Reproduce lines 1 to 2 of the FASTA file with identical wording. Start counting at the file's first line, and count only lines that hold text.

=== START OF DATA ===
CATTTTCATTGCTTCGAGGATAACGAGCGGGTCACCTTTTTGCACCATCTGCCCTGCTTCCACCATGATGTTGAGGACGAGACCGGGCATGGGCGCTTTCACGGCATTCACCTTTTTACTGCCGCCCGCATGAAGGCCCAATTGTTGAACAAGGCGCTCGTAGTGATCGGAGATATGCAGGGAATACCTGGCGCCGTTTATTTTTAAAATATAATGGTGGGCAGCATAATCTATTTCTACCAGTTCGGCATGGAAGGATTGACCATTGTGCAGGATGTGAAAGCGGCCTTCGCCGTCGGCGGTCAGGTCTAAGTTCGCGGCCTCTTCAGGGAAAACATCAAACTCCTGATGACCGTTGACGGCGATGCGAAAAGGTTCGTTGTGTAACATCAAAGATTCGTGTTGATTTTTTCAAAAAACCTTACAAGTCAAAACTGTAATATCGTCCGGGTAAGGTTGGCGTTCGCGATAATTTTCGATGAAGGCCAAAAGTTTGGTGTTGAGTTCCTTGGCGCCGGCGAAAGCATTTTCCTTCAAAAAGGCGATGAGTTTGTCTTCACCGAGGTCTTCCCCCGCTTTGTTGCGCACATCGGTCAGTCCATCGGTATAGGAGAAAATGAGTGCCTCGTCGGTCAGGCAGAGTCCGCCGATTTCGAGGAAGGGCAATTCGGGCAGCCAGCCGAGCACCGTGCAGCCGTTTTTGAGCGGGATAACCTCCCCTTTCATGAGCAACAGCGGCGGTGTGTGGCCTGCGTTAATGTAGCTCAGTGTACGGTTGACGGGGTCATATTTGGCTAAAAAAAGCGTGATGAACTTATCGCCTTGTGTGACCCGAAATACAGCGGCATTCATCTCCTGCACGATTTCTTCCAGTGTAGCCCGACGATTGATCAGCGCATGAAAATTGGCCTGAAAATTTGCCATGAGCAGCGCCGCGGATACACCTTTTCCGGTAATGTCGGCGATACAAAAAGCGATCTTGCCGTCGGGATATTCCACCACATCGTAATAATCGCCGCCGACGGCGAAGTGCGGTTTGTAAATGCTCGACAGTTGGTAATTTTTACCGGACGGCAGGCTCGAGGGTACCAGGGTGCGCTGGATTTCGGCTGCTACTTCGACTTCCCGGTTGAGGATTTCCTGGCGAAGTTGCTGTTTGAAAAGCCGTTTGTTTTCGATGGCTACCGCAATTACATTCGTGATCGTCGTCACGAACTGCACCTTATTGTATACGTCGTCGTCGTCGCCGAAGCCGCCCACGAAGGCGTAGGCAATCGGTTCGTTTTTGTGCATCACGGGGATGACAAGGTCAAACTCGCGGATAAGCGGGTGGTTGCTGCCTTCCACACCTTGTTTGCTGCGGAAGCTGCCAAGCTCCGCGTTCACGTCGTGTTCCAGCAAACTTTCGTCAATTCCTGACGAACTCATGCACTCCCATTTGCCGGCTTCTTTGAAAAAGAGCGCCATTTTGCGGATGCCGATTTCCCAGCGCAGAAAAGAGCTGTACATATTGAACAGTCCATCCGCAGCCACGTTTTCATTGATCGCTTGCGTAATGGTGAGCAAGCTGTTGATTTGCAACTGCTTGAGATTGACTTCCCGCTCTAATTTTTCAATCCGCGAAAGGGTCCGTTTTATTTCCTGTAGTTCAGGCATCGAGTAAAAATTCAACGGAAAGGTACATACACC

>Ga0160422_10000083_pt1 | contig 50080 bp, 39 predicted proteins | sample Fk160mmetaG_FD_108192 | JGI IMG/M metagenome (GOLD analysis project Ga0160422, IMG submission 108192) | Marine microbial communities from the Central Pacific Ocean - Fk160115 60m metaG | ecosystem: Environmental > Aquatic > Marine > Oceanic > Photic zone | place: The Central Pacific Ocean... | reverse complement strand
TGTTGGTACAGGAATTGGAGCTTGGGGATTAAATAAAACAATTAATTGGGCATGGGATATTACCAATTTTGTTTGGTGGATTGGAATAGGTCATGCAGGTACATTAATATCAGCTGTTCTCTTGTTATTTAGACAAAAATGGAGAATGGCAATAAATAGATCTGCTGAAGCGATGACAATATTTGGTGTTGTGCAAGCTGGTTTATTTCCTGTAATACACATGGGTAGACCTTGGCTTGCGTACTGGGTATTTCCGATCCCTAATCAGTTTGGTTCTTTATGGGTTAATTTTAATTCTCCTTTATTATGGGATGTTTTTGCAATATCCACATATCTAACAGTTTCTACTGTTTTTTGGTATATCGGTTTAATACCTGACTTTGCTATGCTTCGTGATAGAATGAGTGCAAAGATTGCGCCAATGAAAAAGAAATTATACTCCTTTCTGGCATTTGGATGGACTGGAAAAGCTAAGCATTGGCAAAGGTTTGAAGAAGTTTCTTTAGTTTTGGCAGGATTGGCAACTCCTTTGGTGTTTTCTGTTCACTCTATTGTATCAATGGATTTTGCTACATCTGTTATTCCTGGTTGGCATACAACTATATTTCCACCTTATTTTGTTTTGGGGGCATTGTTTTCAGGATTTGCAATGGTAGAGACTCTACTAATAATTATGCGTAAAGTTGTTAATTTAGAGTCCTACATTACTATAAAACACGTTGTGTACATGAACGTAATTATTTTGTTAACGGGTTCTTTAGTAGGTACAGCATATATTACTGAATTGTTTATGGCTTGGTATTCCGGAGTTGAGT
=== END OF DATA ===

CATTTTCATTGCTTCGAGGATAACGAGCGGGTCACCTTTTTGCACCATCTGCCCTGCTTCCACCATGATGTTGAGGACGAGACCGGGCATGGGCGCTTTCACGGCATTCACCTTTTTACTGCCGCCCGCATGAAGGCCCAATTGTTGAACAAGGCGCTCGTAGTGATCGGAGATATGCAGGGAATACCTGGCGCCGTTTATTTTTAAAATATAATGGTGGGCAGCATAATCTATTTCTACCAGTTCGGCATGGAAGGATTGACCATTGTGCAGGATGTGAAAGCGGCCTTCGCCGTCGGCGGTCAGGTCTAAGTTCGCGGCCTCTTCAGGGAAAACATCAAACTCCTGATGACCGTTGACGGCGATGCGAAAAGGTTCGTTGTGTAACATCAAAGATTCGTGTTGATTTTTTCAAAAAACCTTACAAGTCAAAACTGTAATATCGTCCGGGTAAGGTTGGCGTTCGCGATAATTTTCGATGAAGGCCAAAAGTTTGGTGTTGAGTTCCTTGGCGCCGGCGAAAGCATTTTCCTTCAAAAAGGCGATGAGTTTGTCTTCACCGAGGTCTTCCCCCGCTTTGTTGCGCACATCGGTCAGTCCATCGGTATAGGAGAAAATGAGTGCCTCGTCGGTCAGGCAGAGTCCGCCGATTTCGAGGAAGGGCAATTCGGGCAGCCAGCCGAGCACCGTGCAGCCGTTTTTGAGCGGGATAACCTCCCCTTTCATGAGCAACAGCGGCGGTGTGTGGCCTGCGTTAATGTAGCTCAGTGTACGGTTGACGGGGTCATATTTGGCTAAAAAAAGCGTGATGAACTTATCGCCTTGTGTGACCCGAAATACAGCGGCATTCATCTCCTGCACGATTTCTTCCAGTGTAGCCCGACGATTGATCAGCGCATGAAAATTGGCCTGAAAATTTGCCATGAGCAGCGCCGCGGATACACCTTTTCCGGTAATGTCGGCGATACAAAAAGCGATCTTGCCGTCGGGATATTCCACCACATCGTAATAATCGCCGCCGACGGCGAAGTGCGGTTTGTAAATGCTCGACAGTTGGTAATTTTTACCGGACGGCAGGCTCGAGGGTACCAGGGTGCGCTGGATTTCGGCTGCTACTTCGACTTCCCGGTTGAGGATTTCCTGGCGAAGTTGCTGTTTGAAAAGCCGTTTGTTTTCGATGGCTACCGCAATTACATTCGTGATCGTCGTCACGAACTGCACCTTATTGTATACGTCGTCGTCGTCGCCGAAGCCGCCCACGAAGGCGTAGGCAATCGGTTCGTTTTTGTGCATCACGGGGATGACAAGGTCAAACTCGCGGATAAGCGGGTGGTTGCTGCCTTCCACACCTTGTTTGCTGCGGAAGCTGCCAAGCTCCGCGTTCACGTCGTGTTCCAGCAAACTTTCGTCAATTCCTGACGAACTCATGCACTCCCATTTGCCGGCTTCTTTGAAAAAGAGCGCCATTTTGCGGATGCCGATTTCCCAGCGCAGAAAAGAGCTGTACATATTGAACAGTCCATCCGCAGCCACGTTTTCATTGATCGCTTGCGTAATGGTGAGCAAGCTGTTGATTTGCAACTGCTTGAGATTGACTTCCCGCTCTAATTTTTCAATCCGCGAAAGGGTCCGTTTTATTTCCTGTAGTTCAGGCATCGAGTAAAAATTCAACGGAAAGGTACATACACC

>Ga0160422_10000083_pt1 | contig 50080 bp, 39 predicted proteins | sample Fk160mmetaG_FD_108192 | JGI IMG/M metagenome (GOLD analysis project Ga0160422, IMG submission 108192) | Marine microbial communities from the Central Pacific Ocean - Fk160115 60m metaG | ecosystem: Environmental > Aquatic > Marine > Oceanic > Photic zone | place: The Central Pacific Ocean... | reverse complement strand